The district also faces declining enrollment. “I’m going to challenge the assumption that there will be continued decreases,” Sonneman said. Meanwhile, the School Board is working to make the district attractive to families to increase enrollment, he said. He would like to continue discussing expanding preschool to each elementary school as an enrollment strategy, he said. “I strongly want to see that happen,” he said. “That in turn brings kids into those schools,” he continued. The district could also complete more outreach to students attending other schools at the points in their education when they could switch to WAPS, he said, such as starting middle school or high school. Additionally, he would want to continue integrating technology into education. 

Cunningham agreed that the district should highlight what it is doing well. She would also want to provide teachers with more support as they plan lessons within departments and from grade level to grade level so there is continuity in the education students receive. Additionally, she would like to provide staff members with more opportunities to create connections with students. That could improve the environment at schools, she said. Furthermore, the district could add programming in trade areas and apprenticeship options, she said. WAPS could implement service learning opportunities, as well, she said, so students could learn and work out in the community. The district could offer more options for community members to volunteer in the schools, too, she said. “I think that’d be a great way to build up WAPS in the eyes of the community,” she said. 

WAPS could work to provide programming that is not available anywhere else in the area, Moore said. This would include opportunities not offered at private schools or in home schooling situations, he said. He noted that one such program at WAPS is Rios. “I think we need to make it more attractive for students to look at WAPS,” he said.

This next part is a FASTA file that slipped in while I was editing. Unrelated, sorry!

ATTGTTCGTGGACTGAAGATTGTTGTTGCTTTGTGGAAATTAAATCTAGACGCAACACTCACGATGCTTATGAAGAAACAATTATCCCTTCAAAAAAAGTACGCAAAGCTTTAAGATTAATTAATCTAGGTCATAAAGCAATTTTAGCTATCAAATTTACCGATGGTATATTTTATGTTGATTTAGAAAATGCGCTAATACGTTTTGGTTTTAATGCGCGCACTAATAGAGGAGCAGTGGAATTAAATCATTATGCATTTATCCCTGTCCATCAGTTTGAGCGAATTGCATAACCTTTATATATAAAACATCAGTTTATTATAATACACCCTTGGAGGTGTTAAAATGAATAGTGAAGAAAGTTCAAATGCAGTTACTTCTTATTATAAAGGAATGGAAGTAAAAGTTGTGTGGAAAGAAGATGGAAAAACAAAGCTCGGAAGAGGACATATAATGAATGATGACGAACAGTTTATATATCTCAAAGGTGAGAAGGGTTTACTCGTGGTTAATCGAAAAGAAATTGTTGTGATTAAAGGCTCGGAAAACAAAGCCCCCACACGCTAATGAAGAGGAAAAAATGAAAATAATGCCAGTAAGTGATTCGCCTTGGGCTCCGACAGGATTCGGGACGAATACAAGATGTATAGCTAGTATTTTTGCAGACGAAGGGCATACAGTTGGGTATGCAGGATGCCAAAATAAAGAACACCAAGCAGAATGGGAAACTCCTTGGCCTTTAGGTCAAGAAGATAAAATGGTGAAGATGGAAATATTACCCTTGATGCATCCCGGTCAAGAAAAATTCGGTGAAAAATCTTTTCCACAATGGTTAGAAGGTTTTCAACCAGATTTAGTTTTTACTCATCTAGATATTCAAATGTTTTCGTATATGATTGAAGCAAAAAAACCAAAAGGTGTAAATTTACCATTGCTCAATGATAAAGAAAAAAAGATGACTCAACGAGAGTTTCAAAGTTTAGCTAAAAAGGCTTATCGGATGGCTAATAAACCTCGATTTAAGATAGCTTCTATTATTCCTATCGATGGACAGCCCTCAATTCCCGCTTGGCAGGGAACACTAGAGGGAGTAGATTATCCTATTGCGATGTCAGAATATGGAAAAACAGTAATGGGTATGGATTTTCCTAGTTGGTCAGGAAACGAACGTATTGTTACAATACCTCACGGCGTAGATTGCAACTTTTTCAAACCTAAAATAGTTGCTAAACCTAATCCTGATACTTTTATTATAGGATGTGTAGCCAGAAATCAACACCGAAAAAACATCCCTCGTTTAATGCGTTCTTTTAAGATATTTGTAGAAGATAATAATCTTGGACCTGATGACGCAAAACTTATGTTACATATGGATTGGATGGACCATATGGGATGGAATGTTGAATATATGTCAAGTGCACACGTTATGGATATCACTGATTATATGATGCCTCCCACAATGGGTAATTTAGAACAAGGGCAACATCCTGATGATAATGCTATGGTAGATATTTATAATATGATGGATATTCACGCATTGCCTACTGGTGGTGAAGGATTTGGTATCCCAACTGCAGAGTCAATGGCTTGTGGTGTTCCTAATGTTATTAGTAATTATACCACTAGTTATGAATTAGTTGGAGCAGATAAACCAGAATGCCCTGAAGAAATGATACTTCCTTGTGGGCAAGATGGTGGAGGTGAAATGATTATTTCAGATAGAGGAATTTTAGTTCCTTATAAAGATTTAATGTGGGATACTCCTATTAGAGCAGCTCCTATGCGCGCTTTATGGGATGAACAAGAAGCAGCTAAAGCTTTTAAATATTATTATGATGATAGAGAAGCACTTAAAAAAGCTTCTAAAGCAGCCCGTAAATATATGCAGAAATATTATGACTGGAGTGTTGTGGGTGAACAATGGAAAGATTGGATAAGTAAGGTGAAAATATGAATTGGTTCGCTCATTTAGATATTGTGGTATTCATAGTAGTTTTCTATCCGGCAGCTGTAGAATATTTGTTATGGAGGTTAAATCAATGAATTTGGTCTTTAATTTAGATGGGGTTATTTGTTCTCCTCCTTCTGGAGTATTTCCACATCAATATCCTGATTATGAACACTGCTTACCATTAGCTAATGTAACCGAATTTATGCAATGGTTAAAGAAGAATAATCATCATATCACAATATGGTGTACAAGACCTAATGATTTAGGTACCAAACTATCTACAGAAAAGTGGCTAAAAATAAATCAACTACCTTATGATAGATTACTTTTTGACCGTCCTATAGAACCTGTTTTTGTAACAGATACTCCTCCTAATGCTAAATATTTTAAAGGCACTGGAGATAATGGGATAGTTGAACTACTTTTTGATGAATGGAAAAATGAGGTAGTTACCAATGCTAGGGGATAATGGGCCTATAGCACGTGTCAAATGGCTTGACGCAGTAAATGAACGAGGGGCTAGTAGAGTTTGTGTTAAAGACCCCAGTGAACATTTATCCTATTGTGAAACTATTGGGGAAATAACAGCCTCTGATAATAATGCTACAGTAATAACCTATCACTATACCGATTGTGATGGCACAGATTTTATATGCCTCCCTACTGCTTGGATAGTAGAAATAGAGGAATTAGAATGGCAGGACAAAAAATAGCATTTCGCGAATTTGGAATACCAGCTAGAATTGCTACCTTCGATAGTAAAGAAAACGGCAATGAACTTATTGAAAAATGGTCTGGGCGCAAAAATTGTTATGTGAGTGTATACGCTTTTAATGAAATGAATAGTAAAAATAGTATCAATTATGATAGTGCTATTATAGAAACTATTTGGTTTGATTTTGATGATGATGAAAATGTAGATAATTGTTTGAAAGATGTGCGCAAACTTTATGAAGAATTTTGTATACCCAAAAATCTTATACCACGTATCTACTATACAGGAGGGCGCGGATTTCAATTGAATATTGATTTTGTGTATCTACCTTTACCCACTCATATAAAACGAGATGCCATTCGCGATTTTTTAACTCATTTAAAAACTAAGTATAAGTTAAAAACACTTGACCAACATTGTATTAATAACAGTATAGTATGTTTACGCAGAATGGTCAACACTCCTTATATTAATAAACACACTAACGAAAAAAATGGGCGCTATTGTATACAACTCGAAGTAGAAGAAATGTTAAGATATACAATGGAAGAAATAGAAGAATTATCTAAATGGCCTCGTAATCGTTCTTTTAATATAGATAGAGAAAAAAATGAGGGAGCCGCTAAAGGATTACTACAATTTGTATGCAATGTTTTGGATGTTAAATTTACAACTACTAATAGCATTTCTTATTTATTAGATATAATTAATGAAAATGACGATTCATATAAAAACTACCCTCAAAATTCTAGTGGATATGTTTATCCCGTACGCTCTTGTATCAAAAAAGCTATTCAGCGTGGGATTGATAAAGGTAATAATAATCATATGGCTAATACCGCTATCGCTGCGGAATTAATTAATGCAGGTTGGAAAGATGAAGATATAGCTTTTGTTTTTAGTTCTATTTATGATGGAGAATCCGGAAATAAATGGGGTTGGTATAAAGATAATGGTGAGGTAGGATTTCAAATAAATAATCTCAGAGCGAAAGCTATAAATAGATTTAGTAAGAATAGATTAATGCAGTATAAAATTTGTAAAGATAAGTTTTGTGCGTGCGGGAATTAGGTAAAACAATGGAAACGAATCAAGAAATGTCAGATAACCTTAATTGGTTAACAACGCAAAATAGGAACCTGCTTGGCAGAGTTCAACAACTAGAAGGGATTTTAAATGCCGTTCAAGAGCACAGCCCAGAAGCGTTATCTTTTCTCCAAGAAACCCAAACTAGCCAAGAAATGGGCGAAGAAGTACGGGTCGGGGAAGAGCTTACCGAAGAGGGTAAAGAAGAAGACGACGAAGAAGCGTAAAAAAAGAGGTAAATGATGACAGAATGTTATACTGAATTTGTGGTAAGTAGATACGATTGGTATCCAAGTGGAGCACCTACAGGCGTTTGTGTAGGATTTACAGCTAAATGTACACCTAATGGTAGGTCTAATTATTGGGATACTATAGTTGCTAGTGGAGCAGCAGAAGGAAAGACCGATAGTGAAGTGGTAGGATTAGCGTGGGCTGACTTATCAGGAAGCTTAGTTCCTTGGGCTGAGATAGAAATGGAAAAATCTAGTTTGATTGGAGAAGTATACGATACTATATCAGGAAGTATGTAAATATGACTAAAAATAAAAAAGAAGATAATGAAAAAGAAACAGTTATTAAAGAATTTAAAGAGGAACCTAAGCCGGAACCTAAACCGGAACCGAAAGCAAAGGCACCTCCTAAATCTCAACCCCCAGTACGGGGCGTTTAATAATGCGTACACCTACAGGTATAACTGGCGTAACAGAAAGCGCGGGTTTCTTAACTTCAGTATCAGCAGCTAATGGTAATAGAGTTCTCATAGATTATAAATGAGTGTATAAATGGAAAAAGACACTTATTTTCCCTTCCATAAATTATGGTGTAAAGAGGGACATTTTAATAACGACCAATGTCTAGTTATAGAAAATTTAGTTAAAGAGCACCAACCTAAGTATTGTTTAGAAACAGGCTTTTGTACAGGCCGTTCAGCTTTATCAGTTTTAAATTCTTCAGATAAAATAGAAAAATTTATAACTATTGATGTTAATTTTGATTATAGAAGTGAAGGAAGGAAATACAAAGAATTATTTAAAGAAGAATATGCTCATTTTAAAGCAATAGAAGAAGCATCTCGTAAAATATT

“I think we’re doing a really good job of getting information to families and offering opportunities to see what is happening in the district, and we’ve got great communication with our communications director,” Denzer said. “And our schools are offering different kinds of ways for interactions to happen with families. So I think we’re doing a really good job of setting the tone.” 

Enrollment strategies that the School Board approved earlier this year, such as purchasing a bus that will bring programming throughout the community, are beneficial, Denzer said. 

“I will fully admit that I’m not coming in with a strong strategic plan for that,” Alwan said of declining enrollment. “I recognize that it’s a problem.” He added that though the district is pursuing a rebrand with marketing firms, WAPS could talk with students and families about what is missing in the district and how to improve to find causes of declining enrollment and address them. 

Education@winonapost.com